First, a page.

Cambias is a video game designer, which really shows in these novels. The situation, plot, and characters are interesting but shallow. These books are easy to read and enjoyable, if maybe a bit unsatisfying.
Good but not great.
Corsair by James L. Cambias
This is a fun story of the near future (the 2030s), with lots of believable technology. Actually, the tech is pretty tame, considering what we will really see.
The action centers around mining the moon for Helium 3, which is shipped in bulk back to Earth as fuel for fusion power plants. Each shipment lobbed back to Earth is work billions.
Enter David Schwartz a talented hacker with the moniker Captain Black the Space Pirate, who hijacks a couple of shipments, directing them from the intended landing site to fast moving pirates on the ocean. These lumbering apace galleons are undefended and easy prey.
Pursuant to International law, space is still demilitarized. In any case, budget constraints limit what can be done. Air Force Lieutenant Elizabeth Santiago is sure she knows the identity of this pirate, and is determined to stop him, even at the cost of her career.
Pirate Jack gets involved with another heist, though his partners are very dangerous and deceptive. Things fall apart and Jack must run for his life, at the same time that the Air Force and private contractors race to stop the plot unrolling in space.
Cambias’ background in video game design shows in both the tense plotting and detailed tech porn. The characters are a little deeper than video games, though the situations and motives are as shallow as you would expect.
Cambias has a solid knowledge of computers, networks, and apparently space systems. He doesn’t seem to care much about nanotech, or cryptocurrency, or any number of other tech innovations that could well be commonplace by 2030.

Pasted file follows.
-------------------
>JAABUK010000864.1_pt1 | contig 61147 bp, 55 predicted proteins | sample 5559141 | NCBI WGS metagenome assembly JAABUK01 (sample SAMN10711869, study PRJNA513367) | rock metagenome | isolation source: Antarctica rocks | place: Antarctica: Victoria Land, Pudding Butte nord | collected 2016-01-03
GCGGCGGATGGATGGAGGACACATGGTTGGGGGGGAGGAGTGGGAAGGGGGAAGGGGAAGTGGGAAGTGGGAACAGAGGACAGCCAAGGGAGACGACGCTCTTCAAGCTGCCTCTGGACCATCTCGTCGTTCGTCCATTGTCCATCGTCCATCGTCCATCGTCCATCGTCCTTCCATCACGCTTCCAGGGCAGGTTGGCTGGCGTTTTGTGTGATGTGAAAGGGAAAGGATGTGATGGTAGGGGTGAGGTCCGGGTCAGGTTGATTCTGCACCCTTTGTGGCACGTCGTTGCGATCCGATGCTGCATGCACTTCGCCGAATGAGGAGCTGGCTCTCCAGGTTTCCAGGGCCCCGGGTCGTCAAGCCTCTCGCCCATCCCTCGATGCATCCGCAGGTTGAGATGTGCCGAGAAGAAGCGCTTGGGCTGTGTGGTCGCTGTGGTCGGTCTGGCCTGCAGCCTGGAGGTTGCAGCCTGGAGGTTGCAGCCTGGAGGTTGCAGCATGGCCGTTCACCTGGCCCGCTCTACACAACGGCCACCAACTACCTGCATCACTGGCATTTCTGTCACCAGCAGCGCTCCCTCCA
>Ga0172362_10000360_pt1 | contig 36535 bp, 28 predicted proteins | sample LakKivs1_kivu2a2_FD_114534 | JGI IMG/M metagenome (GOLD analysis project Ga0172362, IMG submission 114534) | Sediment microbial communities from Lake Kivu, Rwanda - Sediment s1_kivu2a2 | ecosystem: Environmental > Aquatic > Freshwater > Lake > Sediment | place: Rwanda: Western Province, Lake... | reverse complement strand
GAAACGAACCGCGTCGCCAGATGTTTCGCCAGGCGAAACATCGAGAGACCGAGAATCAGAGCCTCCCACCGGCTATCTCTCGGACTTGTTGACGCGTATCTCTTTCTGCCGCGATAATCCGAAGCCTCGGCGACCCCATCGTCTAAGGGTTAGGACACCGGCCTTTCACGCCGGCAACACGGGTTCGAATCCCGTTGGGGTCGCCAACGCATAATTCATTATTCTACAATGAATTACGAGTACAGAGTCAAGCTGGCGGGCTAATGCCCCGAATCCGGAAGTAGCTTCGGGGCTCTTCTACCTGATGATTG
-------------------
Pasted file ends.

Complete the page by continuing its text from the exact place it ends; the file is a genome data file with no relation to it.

A Darkling Sea by James L. Cambias
Set on a planet with an interior ocean under kilometers of ice (a la Europa), a human research station is observing the native life (called Illmatarans by Earthlings). The pitch dark ocean is filled with life, including intelligent life, which exploits undersea vents and communicates via sonar.
The humans are constrained by interstellar politics, as the alien Sholen demand that humans keep distance from the natives. The Sholen fear human colonization and cultural hegemony, and when contact is accidentally made, they intervene forcefully.
The situation deteriorates into a multi sided conflict, with confused motives and miscommunications on all sides.
This story also reflects Cambias’ video gaming experience. The story is complex in a shallow way, featuring tense situations that develop rapidly and then are worked out by collaboration and fighting.
The plot is very “game like”. The challenges and rewards are exaggerated, creating tension. The action is constant, no one seems to rest or take stock. And the difficulties are overcome surprisingly easily, once the right combination of tools and actions is discovered. For example, the humans are able to learn a little the (extremely) alien language in days, sufficient to organize a political alliance. This is something that happens in a video game, not in real life.
The alien planet and the technology is described nicely, though shallowly. We get the idea that there may be a carefully worked out back story, explaining the ecology of Illmatar, Sholen, and Earth’s current technology. For that matter, there seems to be quite a bit of history between the humans and Sholen. But these matters are implied but not explained. It is more than a little difficult to grok what is going on and why.
The psychology of the two alien species is charming and fun to read. This is one of the strongest features of the book. Each race has strengths and weaknesses, and different individuals have their own, conflicting, motives. There are “nice people” on all sides, and we can see how cool it would be for everyone to work together. But misunderstandings, cultural differences, and military paranoia lead to tragic conflict.
1. James L. Cambias, A Darkling Sea, New York, Tor, 2014.
2. James L. Cambias, Corsair, New York, Tor, 2015.